What kind of data leak are you? Hacker says Facebook quizzes still leak data

History has a tendency to repeat itself. Months after Cambridge Analytica, 120 million Facebook users could have their data accessed by malicious websites after a quiz company put data like name, gender, and even photos inside easily accessible Javascript. As Facebook continues auditing hundreds of third-party apps, hacker Inti De Ceukelaire shared how a security vulnerability on the quiz platform nametests.com could have exposed data of 120 million users.

Curious after the Cambridge Analytica scandal, Ceukelaire decided to take his very first Facebook quiz to use his hacking skills to see just how the third-party platform used his data. He used a platform most used by his Facebook friends, nametests.com, and took a quiz: “Which Disney Princess Are You?”

Using his hacking background, Ceukelaire followed the data and found his information inside easily accessible Javascript. The format of Javascript is designed to be shared, which means that any site that you visit after that test could access that data. The data include things like username, gender, friend lists. and shared posts.

The nature of Javascript means that someone who took the test would have to visit a malicious website for a data leak to occur, so the flaw doesn’t mean that data for all 120 million users of the platform was compromised. The easy accessibility of that data, however, is concerning, Ceukelaire says. As an example of just what could happen with that type of security flaw, a pornographic website could access a friend list and use that friend list to blackmail users with the threat of exposure, Ceukelaire suggested.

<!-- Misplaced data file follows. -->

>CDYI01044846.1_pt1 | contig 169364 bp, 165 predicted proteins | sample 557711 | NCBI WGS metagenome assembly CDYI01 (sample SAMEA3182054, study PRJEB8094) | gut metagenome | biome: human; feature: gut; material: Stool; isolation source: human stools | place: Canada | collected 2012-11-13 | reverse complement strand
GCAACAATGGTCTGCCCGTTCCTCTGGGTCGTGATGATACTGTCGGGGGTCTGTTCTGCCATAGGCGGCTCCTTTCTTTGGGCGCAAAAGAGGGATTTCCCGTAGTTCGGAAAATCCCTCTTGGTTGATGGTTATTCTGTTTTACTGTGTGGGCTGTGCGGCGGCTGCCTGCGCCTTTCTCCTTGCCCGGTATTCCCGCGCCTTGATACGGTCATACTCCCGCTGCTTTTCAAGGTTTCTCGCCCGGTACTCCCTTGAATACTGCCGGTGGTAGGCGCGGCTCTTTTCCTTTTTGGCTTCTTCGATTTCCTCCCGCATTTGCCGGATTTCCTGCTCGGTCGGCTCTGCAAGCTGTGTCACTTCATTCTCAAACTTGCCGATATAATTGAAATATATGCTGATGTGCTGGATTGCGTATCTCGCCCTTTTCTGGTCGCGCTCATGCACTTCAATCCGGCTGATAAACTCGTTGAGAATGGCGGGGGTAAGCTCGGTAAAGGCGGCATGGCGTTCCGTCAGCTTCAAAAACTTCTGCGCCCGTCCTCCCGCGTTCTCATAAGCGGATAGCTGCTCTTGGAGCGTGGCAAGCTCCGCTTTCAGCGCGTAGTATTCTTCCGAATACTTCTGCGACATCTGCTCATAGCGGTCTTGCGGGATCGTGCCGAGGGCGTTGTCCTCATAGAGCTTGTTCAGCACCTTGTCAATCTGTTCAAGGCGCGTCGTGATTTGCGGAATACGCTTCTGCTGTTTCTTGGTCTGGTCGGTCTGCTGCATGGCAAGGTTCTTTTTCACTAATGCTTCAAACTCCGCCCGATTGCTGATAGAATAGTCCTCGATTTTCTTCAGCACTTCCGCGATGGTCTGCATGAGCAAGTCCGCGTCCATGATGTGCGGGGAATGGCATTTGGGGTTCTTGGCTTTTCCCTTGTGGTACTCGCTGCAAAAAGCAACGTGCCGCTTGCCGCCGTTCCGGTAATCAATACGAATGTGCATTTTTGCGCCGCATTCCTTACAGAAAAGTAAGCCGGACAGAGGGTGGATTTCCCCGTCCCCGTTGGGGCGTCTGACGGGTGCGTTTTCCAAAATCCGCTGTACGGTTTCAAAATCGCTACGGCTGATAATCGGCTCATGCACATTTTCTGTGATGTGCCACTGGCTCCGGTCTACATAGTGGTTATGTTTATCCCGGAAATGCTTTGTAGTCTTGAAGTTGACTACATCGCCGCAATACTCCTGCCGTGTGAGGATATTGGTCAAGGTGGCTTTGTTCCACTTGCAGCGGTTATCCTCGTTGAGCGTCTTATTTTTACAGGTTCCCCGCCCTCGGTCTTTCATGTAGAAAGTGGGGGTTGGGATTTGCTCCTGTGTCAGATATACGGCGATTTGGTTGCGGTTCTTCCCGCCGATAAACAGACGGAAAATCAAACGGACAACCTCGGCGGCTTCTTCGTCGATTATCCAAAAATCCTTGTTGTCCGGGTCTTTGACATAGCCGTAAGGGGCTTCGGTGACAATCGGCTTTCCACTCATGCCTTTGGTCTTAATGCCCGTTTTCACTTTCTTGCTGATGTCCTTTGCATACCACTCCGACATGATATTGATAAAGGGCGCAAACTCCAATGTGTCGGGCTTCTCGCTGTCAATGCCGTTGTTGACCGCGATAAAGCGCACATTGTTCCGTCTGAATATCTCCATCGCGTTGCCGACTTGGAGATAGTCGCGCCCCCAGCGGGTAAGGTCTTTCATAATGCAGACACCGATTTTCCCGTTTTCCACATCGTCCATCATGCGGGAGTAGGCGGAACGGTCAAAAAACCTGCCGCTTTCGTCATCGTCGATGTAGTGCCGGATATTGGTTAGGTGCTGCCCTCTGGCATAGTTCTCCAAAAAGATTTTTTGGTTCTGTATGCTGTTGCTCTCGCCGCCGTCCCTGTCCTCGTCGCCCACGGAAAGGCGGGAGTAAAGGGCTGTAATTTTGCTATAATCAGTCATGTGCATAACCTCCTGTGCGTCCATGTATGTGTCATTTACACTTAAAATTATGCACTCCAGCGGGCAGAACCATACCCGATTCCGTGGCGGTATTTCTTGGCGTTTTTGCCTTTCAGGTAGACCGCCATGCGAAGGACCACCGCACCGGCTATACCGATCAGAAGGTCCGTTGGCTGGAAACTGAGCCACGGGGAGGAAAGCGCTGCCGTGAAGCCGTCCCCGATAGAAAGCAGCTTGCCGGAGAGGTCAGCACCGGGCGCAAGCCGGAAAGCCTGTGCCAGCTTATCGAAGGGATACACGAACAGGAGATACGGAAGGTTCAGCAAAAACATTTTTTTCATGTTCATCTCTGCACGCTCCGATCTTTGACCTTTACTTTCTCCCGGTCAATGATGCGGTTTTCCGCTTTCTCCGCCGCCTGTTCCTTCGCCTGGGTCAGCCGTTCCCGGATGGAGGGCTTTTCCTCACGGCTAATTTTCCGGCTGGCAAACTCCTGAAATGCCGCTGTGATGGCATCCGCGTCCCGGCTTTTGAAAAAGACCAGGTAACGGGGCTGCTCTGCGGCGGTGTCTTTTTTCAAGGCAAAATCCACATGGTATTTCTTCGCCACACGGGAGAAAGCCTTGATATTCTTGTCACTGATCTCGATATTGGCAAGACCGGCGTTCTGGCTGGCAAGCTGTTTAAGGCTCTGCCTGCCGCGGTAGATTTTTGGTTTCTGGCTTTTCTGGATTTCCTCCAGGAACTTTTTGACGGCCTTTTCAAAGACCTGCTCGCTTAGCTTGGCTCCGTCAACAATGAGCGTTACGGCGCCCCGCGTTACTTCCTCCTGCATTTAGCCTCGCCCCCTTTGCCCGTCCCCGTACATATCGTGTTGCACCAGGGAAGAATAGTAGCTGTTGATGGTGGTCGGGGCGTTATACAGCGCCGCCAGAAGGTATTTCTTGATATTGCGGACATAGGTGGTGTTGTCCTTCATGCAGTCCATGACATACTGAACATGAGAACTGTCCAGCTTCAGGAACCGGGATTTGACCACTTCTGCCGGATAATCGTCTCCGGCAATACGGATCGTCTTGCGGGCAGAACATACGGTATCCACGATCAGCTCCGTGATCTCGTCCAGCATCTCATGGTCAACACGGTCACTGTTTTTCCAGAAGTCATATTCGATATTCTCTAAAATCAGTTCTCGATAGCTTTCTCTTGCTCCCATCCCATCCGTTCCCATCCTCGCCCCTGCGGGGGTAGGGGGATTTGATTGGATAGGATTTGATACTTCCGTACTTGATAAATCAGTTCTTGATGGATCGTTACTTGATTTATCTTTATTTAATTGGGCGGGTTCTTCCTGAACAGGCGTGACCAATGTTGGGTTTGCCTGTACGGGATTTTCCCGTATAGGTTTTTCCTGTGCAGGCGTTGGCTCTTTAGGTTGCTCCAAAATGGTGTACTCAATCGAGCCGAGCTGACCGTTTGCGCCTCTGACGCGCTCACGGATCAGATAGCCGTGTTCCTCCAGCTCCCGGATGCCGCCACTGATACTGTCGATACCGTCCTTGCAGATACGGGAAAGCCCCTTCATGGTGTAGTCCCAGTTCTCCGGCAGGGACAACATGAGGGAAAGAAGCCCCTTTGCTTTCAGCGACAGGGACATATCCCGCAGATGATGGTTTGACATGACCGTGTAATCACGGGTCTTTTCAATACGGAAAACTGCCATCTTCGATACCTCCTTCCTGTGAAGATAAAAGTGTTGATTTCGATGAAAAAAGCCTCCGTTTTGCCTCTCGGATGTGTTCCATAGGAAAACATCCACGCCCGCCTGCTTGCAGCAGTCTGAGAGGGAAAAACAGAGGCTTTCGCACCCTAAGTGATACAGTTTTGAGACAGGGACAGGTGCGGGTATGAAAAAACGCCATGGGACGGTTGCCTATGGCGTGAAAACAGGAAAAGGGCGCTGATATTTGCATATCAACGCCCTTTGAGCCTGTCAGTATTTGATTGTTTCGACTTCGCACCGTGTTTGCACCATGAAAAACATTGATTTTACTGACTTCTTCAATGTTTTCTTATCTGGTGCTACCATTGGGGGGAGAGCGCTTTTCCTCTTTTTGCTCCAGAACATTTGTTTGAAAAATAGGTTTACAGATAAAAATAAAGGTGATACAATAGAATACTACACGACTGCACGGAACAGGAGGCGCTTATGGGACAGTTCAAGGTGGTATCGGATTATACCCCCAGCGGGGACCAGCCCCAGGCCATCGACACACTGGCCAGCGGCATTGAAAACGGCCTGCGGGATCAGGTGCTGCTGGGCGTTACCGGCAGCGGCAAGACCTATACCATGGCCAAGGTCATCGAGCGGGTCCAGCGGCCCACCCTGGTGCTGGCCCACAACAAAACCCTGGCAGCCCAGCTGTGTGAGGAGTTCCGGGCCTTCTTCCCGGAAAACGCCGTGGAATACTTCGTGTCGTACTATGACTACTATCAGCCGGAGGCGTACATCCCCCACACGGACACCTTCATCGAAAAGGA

Once visiting that malicious webpage, data would be accessible for up to two months. Deleting nametests.com also doesn’t solve the issue — users also have to delete the cookies on the device to stop the data access.

As part of Facebook’s Data Abuse Bounty program, the vulnerability has now been corrected; Ceukelaire donated the reward to charity. Nametests says itdidn’t find anything suggesting the data was abused and says it put additional tests in to avoid similar data leaks in the future. Facebook also revoked all access to Nametests, which means users will have to grant the app permission again to continue using the quizzes.

But perhaps what is even more disconcerting is that after Cambridge Analatica, and after data researchers suggested that most Facebook quizzes exist to track your data, and after another quiz app was exposed, online quiz platforms can still say they have 120 million monthly users. Is finding out which Disney princess you are worth allowing another company to access your Facebook data?

Already take the quiz? Find out how to adjust your security settings here.

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